His paternal grandparents were John and Elizabeth, nee Hensel, Albright. The former died in 1818, when the widow, later, married John Ruch, of Plover, Lehigh County, and died in 1858, aged 80 years. His maternal grandfather was Abraham Schaeffer, an early settler in the Milfords.
The subject of this obituary sketch was born November 8, 1838, in Upper Milford, where he spent his youth on a farm, attending the public school and fitting himself for teaching. He taught school in the Krupp's Berg, near Passer, Bucks County. Lack of means prevented him from obtaining a college education, but he acquired what was its equivalent through private instruction and academic institutions with means earned by himself.
Having determined upon a legal career he registered as a law student with the late Congressman Samuel A. Bridges, supplementing this study with a course in the Law Department of the University of Pennsylvania. He was admitted to the bar April 7, 1862, speedily acquired a large practice and forged to the front as one of its foremost practitioners. He was elected District Attorney of Lehigh County in 1865. In 1870 he was elected State Senator from Lehigh and Northampton Counties, and, in 1873, he was again elected from Lehigh and Carbon Counties. While a member of the Senate a new Constitution was adopted, in 1874, and Judge Albright served as a member of the Judiciary Committee, whose duty it was to frame the various enactments necessary to carry its provisions into effect. He was also on the subcommittee to draft a civil code for the State, and, during the last year of his membership, was the Democratic nominee for President of that body.
In 1878 he was triumphantly elected Judge of the County Courts and so satisfactory was his judicial service that he was twice reelected thereafter, thus serving twenty-four of the thirty years of his threeterms. He was the first native-born Lehigh Countian to be elected to the position he occupied. He was frequently mentioned for higher honors in the judiciary of the State.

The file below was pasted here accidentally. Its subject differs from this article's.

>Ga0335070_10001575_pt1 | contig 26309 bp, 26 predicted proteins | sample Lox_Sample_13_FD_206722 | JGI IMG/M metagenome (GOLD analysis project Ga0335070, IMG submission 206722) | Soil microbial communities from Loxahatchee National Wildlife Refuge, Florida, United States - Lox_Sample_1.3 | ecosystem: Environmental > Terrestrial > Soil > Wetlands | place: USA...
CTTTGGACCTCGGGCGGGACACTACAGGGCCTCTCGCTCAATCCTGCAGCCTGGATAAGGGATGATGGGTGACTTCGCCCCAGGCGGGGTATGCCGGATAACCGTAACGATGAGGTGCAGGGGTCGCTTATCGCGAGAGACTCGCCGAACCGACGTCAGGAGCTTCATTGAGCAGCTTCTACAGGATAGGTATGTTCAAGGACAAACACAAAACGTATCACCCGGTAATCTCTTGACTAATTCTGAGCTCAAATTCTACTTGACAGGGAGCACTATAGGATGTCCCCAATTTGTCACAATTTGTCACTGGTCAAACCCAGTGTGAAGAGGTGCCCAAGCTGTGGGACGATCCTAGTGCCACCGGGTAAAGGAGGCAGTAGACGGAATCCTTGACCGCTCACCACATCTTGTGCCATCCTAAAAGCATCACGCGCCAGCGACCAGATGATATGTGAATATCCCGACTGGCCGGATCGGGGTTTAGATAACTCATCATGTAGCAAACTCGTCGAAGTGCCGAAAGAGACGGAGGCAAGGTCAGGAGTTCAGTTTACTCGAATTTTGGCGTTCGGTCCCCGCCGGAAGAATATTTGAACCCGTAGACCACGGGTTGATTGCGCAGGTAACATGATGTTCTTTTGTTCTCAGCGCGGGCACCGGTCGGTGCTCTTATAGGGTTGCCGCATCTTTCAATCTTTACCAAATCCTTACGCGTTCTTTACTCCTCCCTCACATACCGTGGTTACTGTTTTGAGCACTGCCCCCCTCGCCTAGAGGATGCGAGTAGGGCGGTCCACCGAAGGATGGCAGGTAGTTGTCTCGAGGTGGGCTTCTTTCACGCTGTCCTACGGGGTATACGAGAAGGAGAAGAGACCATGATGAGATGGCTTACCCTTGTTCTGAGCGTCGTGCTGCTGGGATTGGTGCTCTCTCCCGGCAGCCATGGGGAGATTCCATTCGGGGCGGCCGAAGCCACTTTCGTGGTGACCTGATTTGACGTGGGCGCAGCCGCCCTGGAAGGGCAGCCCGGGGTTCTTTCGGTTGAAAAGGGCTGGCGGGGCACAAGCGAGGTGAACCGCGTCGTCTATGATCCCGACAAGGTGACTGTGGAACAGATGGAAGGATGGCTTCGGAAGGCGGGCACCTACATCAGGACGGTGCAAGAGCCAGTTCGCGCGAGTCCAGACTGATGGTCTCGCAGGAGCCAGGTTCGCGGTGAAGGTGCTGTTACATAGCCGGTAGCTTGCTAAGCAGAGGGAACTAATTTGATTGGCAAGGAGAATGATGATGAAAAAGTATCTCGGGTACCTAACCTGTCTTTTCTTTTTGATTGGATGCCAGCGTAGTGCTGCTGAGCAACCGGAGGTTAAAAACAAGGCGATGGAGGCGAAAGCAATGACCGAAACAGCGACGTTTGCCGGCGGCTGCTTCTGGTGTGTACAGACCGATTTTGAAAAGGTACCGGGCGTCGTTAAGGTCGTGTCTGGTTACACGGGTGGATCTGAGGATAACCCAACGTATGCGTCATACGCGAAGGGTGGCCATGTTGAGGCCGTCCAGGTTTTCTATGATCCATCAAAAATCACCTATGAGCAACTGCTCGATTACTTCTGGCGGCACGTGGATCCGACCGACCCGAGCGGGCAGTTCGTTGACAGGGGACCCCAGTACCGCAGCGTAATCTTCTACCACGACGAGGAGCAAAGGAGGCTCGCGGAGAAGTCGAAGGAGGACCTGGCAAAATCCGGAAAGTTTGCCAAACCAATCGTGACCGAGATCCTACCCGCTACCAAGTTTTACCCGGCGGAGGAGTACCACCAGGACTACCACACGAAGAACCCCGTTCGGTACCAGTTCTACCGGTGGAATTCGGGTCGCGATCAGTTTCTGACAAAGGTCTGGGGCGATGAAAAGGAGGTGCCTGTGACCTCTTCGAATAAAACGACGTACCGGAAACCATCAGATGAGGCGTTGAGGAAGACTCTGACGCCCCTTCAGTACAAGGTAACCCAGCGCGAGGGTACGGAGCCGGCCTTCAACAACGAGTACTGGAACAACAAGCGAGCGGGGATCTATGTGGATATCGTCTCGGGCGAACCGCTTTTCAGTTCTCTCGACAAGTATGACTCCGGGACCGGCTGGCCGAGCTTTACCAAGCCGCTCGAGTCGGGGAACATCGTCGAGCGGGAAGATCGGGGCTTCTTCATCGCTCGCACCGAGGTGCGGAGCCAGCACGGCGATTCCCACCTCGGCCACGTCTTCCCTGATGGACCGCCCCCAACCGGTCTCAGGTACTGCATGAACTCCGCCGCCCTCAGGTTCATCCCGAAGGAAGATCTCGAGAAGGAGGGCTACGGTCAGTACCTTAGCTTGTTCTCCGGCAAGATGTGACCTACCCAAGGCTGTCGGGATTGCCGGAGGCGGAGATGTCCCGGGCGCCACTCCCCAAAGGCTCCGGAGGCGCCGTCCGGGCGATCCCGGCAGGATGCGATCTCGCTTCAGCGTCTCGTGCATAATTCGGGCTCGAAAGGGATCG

Judge Albright was married June 19, 1866, to Rebecca, daughter of John and Mary Sieger, who survives him with two children, Dr.Roderick E. Albright and Mrs. Bertha Sieger. He was a member of St. John's Evangelical Lutheran Church; Barger Lodge, No. 222, F. and A.M.; Allentown Lodge, No. 90, Knights of Pythias; Lehigh Saengerbund, Lehigh County Agricultural Society, and the Livingstone Club.
He was an upright judge, always safe, painstaking, industrious and conscientious, without being showy or superficial. His nature was frank and open, his temper even and judicial; his judgment clear, cool and dispassionate, and his decisions universally respected. He possessed the loftiest ideals of the sanctity of the bench, and had neither friends to reward nor enemies to punish. He was richly endowed with common sense which legal disputation could never becloud nor befog. When he came to the bench he found the calendar crowded with cases and the wheels of justice greatly clogged, but his unflagging industry, unwearying zeal and wholesome discipline soon accomplished wonders and speedily cleared the overburdened docket.
Judge Albright took great pride in his Pennsylvania-German ancestry. Plain, simple, unadorned man as he was he delighted in the sterling, homely virtues of the race from which he had sprung. He became a member of the Pennsylvania-German Society at its organization and was immediately elected, in 1891, one of its two vice-presidents.
His sudden and unexpected death, resulting from an attack of pneumonia, complicated with heart trouble, occurred at 3:00 p.m. on Saturday, December 13, 1902. H.M.M.R. Courtesy of O.S. Henninger, Esq.